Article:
Posted by: Lisa Hill | September 23, 2013

Vale Christopher Koch (1932-2013)

I am sorry to have to pass on news of the death of Christopher Koch (OA).  He was one of my favourite authors, and a giant of Australian literature.

Born in Hobart, Koch began his career as an ABC journalist and wrote his first novel, The Boys in the Island, in 1958.  This was followed by Across the Sea Wall in 1965, and then in 1978 by The Year of Living Dangerously, which won the Age Book of the Year Award and was made into an unforgettable film starring Sigourney Weaver and Mel Gibson.  The Doubleman, (on my TBR) won the Miles Franklin award in 1985, after which he published essays in a collection entitled Crossing the Gap (1993).

The haunting, unforgettable Highways to a War was published in 1995, giving Koch his second Miles Franklin win, and was followed in 1999 by Out of Ireland which won the Victorian Premier’s Literary Award and the Colin Roderick Award.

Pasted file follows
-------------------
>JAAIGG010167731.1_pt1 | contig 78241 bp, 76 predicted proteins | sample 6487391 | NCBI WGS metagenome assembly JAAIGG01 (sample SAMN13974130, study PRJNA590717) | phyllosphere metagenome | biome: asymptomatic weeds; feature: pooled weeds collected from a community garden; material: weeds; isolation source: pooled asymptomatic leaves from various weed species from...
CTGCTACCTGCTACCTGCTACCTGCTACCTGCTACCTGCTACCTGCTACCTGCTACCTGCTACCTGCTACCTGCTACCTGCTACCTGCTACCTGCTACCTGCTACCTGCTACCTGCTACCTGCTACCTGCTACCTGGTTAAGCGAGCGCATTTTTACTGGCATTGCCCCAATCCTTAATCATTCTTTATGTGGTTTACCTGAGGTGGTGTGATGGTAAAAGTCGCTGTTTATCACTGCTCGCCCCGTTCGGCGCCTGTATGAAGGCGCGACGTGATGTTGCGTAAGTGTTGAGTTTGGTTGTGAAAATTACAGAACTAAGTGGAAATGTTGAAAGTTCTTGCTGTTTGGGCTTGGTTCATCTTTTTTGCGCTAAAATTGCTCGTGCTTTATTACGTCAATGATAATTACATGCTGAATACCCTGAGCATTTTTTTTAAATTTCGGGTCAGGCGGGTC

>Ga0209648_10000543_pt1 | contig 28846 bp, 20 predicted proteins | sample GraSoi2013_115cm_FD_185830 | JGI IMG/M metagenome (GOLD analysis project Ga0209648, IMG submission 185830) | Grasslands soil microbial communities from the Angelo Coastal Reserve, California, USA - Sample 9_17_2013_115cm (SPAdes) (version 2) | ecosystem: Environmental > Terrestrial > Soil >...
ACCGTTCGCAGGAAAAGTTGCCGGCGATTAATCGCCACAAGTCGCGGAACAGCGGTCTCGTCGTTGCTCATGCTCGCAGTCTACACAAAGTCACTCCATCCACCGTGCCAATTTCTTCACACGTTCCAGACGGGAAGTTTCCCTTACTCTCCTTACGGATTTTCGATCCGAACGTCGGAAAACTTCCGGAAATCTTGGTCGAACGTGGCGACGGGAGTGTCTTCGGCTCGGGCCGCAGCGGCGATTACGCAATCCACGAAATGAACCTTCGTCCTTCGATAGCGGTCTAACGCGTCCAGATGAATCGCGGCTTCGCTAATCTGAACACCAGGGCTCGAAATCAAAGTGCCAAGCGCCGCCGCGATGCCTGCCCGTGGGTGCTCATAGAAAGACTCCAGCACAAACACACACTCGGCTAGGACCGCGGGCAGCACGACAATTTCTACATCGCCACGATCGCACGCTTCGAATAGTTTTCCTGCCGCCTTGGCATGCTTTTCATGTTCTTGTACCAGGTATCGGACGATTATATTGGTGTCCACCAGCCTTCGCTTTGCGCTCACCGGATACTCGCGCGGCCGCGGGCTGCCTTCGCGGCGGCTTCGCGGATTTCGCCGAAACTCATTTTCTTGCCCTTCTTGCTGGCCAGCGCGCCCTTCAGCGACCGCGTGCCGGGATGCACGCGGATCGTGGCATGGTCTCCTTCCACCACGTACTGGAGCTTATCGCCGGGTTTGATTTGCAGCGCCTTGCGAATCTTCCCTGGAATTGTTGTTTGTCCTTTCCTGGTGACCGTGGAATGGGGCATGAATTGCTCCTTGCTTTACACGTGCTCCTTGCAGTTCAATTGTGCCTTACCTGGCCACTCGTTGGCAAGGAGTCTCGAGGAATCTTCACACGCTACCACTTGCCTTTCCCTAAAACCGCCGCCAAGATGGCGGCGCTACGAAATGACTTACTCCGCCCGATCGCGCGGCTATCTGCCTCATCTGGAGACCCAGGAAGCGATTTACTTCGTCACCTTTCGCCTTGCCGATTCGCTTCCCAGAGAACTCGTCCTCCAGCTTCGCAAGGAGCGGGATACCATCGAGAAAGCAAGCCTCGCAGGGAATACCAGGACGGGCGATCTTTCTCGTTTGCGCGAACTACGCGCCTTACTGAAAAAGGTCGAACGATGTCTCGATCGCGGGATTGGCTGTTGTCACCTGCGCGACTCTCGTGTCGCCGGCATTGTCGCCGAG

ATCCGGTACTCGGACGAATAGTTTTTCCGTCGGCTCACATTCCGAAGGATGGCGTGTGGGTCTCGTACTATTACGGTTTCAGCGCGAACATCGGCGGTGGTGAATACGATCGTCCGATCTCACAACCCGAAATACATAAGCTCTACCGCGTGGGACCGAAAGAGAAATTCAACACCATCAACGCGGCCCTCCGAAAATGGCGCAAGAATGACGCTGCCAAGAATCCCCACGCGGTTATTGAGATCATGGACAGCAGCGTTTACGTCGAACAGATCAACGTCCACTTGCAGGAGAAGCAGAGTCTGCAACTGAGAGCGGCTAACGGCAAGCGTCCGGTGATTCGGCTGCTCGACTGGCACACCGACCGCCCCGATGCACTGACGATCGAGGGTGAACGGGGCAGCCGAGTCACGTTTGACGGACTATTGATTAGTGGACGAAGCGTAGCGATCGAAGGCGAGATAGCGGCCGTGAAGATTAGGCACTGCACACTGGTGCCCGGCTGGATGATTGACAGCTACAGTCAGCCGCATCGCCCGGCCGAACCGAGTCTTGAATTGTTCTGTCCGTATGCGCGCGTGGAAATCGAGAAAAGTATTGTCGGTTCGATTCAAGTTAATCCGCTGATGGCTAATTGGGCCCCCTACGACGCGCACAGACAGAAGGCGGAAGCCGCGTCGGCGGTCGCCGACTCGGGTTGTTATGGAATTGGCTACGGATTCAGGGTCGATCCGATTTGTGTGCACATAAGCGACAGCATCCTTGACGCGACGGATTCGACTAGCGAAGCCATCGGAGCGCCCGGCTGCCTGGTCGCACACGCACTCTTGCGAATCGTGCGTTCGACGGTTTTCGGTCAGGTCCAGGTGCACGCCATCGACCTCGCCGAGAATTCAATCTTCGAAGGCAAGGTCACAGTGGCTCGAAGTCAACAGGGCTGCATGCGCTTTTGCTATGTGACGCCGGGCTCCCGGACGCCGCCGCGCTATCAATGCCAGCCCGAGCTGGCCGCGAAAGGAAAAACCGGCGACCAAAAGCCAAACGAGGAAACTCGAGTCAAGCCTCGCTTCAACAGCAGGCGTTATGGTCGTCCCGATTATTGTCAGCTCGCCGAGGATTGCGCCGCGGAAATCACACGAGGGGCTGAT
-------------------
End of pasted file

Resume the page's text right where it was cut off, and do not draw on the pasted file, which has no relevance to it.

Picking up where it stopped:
There was then quite a wait for his next novel, but it was worth it.  Long-listed for the Miles Franklin, The Memory Room was published in 2007 (see my review) and it is sad to realise that Lost Voices (2012) which I reviewed just this year  is the last of this great author’s oeuvre.

What I loved about Koch’s writing was his great sense of place, and his skill at weaving thought-provoking themes into fascinating narratives.  He was, above all else, a storyteller.  It is a measure of how great a storyteller he was that nearly all these books are still in print.

He will be sadly missed.


  1. never read him where would on start Lisa ,all the best stu


    • Hi Stu, I think you’d love The Year of Living Dangerously. It’s set in Indonesia during the coup.


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